Too many of us spend our lives hidden away, locked in a dark cell of our own making, because loving someone else can be painful at times.

There is an alternative, however, which is always available to us. Regardless of whether at the moment we are happy and content or irritated and profoundly uncomfortable, we can affirm the container. Affirming the container means touching base with the fundamental and unshakeable foundation that is our human and loving connection with each other. This fundamental connection is not always easy to discern, because in many ways it is too close to us to see, too simple to take seriously, too lacking in drama to be the solution to our problems. However, if we can discern this loving container, we can touch it and we can deliberately move into it, affirming its existence and freeing our willingness to love without resistance.

The container of our relationship is our relationship itself. It is attention and affection and touch. When we were studying couples in our lab talking about times when they had hurt each others feelings, one of things I noticed is that some couples, even when talking about difficult times, reach out to touch each other, with their hands or their eyes or their smiles, to affirm their connectedness, even when hurt or upset. It is as though they are quietly letting each other know "We're okay." "Even though I'm hurt or angry or unhappy right now, we're okay." This is affirming the container.

Recent research has shown that partners who show each other affection even when arguing are happier, healthier, even physically calmer, despite whatever conflict is at hand. It's just that simple—a little affection. That is affirming the container.

We are complex creatures. Our relationships are complicated in ways that make even physicists shudder and take comfort in particle accelerators and string theory. Two complex human beings engaged in something as vulnerable-making and constantly changing as an ongoing intimate relationship is as complicated as any phenomenon on earth. But, affirming the container is simple.

Affirming the container is communicating in whatever way available to you that the relationship is alive and well and has you both in loving arms. Your relationship holds you with affection and without judgment and has done so from the very beginning. Regardless of whether you are agreeing or disagreeing with each other. Regardless of whether you are happy or unhappy with each other at the moment. Your relationship, your willingness to move forward one step at a time, has always happily contained every complexity and nuance of your shared lives. No matter how much you pour in there, the container holds it without complaint.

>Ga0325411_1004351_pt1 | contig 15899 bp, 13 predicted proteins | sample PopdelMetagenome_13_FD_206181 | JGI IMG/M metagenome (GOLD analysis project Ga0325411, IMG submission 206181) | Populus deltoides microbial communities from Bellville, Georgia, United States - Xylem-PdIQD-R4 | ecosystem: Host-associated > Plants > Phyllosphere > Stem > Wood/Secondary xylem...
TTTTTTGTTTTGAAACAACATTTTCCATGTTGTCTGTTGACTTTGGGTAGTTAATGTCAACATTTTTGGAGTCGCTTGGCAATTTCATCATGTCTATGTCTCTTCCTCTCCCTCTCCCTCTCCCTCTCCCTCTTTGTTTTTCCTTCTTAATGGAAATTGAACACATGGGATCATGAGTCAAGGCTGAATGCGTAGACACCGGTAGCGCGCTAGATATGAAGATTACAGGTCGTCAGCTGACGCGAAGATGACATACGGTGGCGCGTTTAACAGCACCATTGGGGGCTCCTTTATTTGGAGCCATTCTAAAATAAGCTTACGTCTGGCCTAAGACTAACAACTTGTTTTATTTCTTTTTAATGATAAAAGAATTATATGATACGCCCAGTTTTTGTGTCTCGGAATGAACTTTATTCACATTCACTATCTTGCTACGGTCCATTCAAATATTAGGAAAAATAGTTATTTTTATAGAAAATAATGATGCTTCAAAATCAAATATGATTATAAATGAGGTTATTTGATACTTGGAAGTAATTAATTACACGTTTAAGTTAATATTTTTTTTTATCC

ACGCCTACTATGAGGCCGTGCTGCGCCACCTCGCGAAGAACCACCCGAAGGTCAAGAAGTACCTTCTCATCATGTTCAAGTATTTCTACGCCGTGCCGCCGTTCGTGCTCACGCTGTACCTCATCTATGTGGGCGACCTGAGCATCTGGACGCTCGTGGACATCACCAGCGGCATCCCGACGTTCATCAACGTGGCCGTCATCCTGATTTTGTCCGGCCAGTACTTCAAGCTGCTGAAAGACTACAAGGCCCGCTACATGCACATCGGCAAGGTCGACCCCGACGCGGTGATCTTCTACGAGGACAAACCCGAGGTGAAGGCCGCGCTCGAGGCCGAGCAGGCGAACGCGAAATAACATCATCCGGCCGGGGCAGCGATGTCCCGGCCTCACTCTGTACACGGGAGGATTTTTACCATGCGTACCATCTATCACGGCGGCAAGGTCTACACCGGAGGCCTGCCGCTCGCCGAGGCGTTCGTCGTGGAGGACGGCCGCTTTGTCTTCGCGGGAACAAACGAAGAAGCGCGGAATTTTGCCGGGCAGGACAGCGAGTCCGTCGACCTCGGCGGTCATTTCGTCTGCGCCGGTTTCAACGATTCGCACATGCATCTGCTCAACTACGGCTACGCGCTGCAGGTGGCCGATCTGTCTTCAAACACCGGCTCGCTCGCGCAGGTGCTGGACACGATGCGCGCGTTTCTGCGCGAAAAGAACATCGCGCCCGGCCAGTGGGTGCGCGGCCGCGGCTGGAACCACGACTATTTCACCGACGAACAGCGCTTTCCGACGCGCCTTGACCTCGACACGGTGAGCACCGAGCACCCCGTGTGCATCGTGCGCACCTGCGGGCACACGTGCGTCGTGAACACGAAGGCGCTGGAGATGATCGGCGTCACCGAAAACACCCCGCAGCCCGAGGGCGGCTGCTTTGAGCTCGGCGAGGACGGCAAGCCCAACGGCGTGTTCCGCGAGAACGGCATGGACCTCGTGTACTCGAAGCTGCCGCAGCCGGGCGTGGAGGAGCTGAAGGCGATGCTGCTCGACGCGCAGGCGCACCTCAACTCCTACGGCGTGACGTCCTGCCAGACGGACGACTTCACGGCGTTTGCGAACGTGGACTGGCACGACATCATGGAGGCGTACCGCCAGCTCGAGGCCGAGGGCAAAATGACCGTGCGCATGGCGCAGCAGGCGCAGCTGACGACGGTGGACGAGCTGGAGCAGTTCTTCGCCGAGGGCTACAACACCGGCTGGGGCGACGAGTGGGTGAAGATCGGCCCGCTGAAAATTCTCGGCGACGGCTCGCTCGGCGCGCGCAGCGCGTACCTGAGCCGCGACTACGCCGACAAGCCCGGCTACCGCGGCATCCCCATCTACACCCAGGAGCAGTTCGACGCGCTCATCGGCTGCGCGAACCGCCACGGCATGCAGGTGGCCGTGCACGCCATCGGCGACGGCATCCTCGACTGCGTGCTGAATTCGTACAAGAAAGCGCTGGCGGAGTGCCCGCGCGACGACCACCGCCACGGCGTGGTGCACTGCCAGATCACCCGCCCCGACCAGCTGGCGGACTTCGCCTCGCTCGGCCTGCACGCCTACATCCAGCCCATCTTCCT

How do you touch the container? How do you affirm it and in turn receive its affirmation? This is the simple part. You don't have to be able to see the container. You don't have to be getting along particularly well first. You don't have to solve any particular problem to gain entry. All you have to do is touch, smile, hug, hold, and place your lips to cheek. When you are happy, hold each other. When you are unhappy, hold each other. When the problem is solved, hold each other. When the problem isn't solved, hold each other. When you are blissed-out on love and harmony, hold each other. When you are broken-hearted, lost, and afraid, hold each other. This is affirming the container. And in affirming the container you are held, and affirmed, and saved, and there is only love—boundless.

 

 

 

James Cordova, Ph.D. developer of the Marriage Checkup Project, is an Associate Professor of Psychology at Clark University in Worcester, Massachusetts and is a leading figure in the more...